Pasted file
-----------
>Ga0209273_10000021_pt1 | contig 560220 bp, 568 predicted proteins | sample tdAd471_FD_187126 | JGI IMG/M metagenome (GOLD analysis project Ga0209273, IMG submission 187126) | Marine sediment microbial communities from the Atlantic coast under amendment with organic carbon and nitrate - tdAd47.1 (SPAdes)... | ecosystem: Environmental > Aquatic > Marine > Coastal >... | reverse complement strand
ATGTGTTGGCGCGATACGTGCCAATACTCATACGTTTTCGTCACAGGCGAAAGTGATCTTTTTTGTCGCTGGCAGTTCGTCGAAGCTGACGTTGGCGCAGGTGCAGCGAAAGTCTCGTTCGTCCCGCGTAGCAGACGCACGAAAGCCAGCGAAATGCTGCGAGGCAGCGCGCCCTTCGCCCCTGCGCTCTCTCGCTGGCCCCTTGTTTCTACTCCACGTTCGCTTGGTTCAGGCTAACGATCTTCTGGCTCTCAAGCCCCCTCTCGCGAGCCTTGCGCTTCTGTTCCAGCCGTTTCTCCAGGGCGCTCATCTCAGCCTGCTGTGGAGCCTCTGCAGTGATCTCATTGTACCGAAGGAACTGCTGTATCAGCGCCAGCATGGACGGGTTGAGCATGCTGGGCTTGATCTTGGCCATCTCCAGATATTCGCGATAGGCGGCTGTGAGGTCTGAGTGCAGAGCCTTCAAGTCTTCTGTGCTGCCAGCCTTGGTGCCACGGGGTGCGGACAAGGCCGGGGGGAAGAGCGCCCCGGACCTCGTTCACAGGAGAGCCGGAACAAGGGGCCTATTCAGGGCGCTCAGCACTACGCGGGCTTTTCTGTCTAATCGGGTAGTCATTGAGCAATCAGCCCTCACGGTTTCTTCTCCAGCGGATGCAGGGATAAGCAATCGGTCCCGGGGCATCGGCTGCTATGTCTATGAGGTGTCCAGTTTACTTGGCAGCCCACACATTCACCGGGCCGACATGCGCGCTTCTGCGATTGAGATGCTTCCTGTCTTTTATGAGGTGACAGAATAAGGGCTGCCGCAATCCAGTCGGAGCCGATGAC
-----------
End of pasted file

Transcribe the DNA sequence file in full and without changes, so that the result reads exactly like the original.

>Ga0209273_10000021_pt1 | contig 560220 bp, 568 predicted proteins | sample tdAd471_FD_187126 | JGI IMG/M metagenome (GOLD analysis project Ga0209273, IMG submission 187126) | Marine sediment microbial communities from the Atlantic coast under amendment with organic carbon and nitrate - tdAd47.1 (SPAdes)... | ecosystem: Environmental > Aquatic > Marine > Coastal >... | reverse complement strand
ATGTGTTGGCGCGATACGTGCCAATACTCATACGTTTTCGTCACAGGCGAAAGTGATCTTTTTTGTCGCTGGCAGTTCGTCGAAGCTGACGTTGGCGCAGGTGCAGCGAAAGTCTCGTTCGTCCCGCGTAGCAGACGCACGAAAGCCAGCGAAATGCTGCGAGGCAGCGCGCCCTTCGCCCCTGCGCTCTCTCGCTGGCCCCTTGTTTCTACTCCACGTTCGCTTGGTTCAGGCTAACGATCTTCTGGCTCTCAAGCCCCCTCTCGCGAGCCTTGCGCTTCTGTTCCAGCCGTTTCTCCAGGGCGCTCATCTCAGCCTGCTGTGGAGCCTCTGCAGTGATCTCATTGTACCGAAGGAACTGCTGTATCAGCGCCAGCATGGACGGGTTGAGCATGCTGGGCTTGATCTTGGCCATCTCCAGATATTCGCGATAGGCGGCTGTGAGGTCTGAGTGCAGAGCCTTCAAGTCTTCTGTGCTGCCAGCCTTGGTGCCACGGGGTGCGGACAAGGCCGGGGGGAAGAGCGCCCCGGACCTCGTTCACAGGAGAGCCGGAACAAGGGGCCTATTCAGGGCGCTCAGCACTACGCGGGCTTTTCTGTCTAATCGGGTAGTCATTGAGCAATCAGCCCTCACGGTTTCTTCTCCAGCGGATGCAGGGATAAGCAATCGGTCCCGGGGCATCGGCTGCTATGTCTATGAGGTGTCCAGTTTACTTGGCAGCCCACACATTCACCGGGCCGACATGCGCGCTTCTGCGATTGAGATGCTTCCTGTCTTTTATGAGGTGACAGAATAAGGGCTGCCGCAATCCAGTCGGAGCCGATGAC